Earth Songs

Photographs and text by Paul Weinberg

With an introduction by Paul Weinberg

With a foreword by Prof. Karen Leigh Harris (UP)

First published by ESI Press 2021

ISBN: 978-0-620-95645-1 (Print)
ISBN: 978-0-620-95646-8 (E-book/digital)

Earth Songs explores and celebrates spiritual connections to the land in South Africa. While the ownership of “land” in this country is a highly contested issue, people have long marked and celebrated their spiritual connections to the land in ways that signify and re-imagine what it means for a variety of its inhabitants. Such meaning-making often etches the landscape, turning it into a natural canvass through which layered stories, manifest or buried, are expressed.

In quiet ways beyond the news and headlines, people of all traditions, persuasions, faiths and spiritual engagements partake in formal and informal rituals that mark the land in ways that align with their beliefs. They may go on pilgrimages, or re-ritualise places of archaeological, historical and cultural significance. Such rituals may take place in makeshift places of worship, in caves, next to rivers, or in churches, temples and mosques. In some instances, these spiritual sites are well-known, like Mount Nhlangakazi, the endpoint of a 50 km pilgrimage for thousands of followers of the Ibanda lamaNazaretha (Shembe Church). In others, as in the case of Twee Rivieren, where a small statue at the confluence of the Swart and Liesbeek rivers in Cape Town pays homage to the brave Goringhaiqua Khoi who defeated the first colonisers in 1510, these sites are less known. The lesser-known sites often tell stories of contest and simultaneous spiritual significance that need to be told more volubly and heard more widely.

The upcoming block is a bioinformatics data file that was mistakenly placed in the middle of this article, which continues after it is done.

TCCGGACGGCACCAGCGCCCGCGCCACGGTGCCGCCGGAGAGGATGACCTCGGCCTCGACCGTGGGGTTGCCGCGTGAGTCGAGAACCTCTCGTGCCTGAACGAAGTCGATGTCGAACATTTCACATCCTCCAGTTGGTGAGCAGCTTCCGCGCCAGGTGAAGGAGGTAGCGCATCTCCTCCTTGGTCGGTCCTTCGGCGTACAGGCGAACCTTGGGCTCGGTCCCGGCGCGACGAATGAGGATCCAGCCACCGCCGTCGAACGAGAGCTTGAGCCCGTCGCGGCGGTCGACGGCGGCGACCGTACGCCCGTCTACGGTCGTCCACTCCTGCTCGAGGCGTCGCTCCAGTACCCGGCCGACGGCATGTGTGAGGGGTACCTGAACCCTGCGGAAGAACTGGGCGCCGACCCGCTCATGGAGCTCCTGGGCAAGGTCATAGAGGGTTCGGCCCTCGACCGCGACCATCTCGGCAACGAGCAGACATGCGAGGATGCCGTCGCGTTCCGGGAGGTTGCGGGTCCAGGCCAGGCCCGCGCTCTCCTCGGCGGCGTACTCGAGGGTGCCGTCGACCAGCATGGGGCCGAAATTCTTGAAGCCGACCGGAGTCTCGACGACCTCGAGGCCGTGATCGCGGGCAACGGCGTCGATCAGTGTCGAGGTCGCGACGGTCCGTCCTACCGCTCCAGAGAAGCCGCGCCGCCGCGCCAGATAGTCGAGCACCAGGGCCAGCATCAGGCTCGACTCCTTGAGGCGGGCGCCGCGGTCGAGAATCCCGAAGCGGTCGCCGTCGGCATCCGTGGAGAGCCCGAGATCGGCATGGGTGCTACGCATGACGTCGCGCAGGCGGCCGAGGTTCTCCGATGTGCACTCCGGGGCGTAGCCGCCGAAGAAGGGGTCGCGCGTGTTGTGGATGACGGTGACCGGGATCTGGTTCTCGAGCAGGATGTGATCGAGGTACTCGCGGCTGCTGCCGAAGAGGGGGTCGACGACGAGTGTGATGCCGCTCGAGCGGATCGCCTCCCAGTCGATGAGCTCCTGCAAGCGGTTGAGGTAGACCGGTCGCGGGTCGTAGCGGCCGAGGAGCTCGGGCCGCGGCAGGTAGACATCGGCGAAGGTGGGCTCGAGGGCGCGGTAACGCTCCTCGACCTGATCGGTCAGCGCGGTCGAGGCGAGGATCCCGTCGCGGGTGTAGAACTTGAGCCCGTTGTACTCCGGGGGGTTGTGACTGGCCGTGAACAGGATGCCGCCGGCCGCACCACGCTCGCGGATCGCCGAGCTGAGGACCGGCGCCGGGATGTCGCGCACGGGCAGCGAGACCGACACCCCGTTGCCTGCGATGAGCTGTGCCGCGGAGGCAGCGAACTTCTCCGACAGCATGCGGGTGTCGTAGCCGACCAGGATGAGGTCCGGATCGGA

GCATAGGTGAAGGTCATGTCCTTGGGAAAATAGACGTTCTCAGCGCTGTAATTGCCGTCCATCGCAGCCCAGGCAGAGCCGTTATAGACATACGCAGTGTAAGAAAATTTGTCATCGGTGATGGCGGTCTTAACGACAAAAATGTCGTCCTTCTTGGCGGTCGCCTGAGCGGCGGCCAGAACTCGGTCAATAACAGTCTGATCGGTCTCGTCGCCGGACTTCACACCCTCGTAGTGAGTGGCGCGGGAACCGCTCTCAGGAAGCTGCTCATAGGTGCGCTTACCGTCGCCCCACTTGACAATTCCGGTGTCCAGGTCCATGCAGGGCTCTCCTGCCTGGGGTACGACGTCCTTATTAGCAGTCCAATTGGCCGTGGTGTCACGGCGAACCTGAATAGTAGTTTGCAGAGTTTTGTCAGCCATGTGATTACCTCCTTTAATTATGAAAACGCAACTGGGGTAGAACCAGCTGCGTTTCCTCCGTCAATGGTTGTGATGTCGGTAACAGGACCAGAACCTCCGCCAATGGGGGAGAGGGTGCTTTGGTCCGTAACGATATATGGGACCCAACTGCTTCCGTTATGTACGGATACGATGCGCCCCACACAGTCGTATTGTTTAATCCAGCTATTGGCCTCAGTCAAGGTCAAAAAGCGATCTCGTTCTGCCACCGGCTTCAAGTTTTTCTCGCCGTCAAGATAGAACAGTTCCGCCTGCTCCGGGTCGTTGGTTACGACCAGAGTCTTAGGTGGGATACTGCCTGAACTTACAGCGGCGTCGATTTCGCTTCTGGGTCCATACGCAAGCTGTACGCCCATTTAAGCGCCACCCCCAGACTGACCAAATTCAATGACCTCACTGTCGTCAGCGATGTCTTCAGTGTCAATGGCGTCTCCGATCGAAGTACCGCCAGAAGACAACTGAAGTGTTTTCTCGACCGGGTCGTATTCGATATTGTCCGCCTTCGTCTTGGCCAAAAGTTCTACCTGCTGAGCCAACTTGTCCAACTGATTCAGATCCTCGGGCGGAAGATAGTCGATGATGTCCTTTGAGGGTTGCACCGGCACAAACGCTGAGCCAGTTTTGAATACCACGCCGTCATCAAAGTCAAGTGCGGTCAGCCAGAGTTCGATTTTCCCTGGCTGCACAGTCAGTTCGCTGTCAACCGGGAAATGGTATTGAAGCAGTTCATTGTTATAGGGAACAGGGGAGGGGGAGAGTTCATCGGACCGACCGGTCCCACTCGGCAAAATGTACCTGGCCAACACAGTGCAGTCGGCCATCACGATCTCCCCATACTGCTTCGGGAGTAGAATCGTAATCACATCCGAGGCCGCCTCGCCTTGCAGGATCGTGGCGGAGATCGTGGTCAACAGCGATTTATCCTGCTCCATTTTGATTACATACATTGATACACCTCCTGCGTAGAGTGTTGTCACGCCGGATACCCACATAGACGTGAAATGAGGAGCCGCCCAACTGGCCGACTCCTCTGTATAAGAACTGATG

My project explores many of these lesser-known, lesser-recognised, off-the-beaten-track, unusual sites of spiritual practice and ritual, bringing to the surface histories that are often  muted or erased. Collectively, this work is an amalgam of spiritual connections to our land that celebrates our diversity, engages with our past and, for many, transcends the everyday. This project complements and expands on the extensive book I did on rituals and spiritual practice called Moving Spirit (1996–2006). It hopefully offers another way of understanding our country and reflects the essence of spirituality that lies deeply embedded in our land.

Paul Weinberg

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